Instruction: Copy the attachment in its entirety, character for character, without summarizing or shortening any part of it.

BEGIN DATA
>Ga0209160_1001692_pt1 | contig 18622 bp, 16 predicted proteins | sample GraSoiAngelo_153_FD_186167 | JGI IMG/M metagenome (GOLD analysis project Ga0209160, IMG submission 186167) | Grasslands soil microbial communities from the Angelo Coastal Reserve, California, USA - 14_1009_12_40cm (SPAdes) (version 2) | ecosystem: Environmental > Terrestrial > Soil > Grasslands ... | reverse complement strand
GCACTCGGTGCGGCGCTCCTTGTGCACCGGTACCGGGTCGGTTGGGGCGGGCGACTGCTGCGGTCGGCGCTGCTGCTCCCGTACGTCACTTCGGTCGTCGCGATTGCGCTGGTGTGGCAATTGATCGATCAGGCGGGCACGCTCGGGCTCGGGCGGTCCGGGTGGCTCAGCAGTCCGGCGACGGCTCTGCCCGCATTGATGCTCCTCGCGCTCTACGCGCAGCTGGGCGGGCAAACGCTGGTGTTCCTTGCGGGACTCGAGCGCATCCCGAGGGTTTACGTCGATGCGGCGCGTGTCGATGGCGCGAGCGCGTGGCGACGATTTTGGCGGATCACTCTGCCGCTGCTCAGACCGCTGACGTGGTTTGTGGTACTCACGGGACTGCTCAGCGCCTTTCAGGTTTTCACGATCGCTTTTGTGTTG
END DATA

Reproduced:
>Ga0209160_1001692_pt1 | contig 18622 bp, 16 predicted proteins | sample GraSoiAngelo_153_FD_186167 | JGI IMG/M metagenome (GOLD analysis project Ga0209160, IMG submission 186167) | Grasslands soil microbial communities from the Angelo Coastal Reserve, California, USA - 14_1009_12_40cm (SPAdes) (version 2) | ecosystem: Environmental > Terrestrial > Soil > Grasslands ... | reverse complement strand
GCACTCGGTGCGGCGCTCCTTGTGCACCGGTACCGGGTCGGTTGGGGCGGGCGACTGCTGCGGTCGGCGCTGCTGCTCCCGTACGTCACTTCGGTCGTCGCGATTGCGCTGGTGTGGCAATTGATCGATCAGGCGGGCACGCTCGGGCTCGGGCGGTCCGGGTGGCTCAGCAGTCCGGCGACGGCTCTGCCCGCATTGATGCTCCTCGCGCTCTACGCGCAGCTGGGCGGGCAAACGCTGGTGTTCCTTGCGGGACTCGAGCGCATCCCGAGGGTTTACGTCGATGCGGCGCGTGTCGATGGCGCGAGCGCGTGGCGACGATTTTGGCGGATCACTCTGCCGCTGCTCAGACCGCTGACGTGGTTTGTGGTACTCACGGGACTGCTCAGCGCCTTTCAGGTTTTCACGATCGCTTTTGTGTTG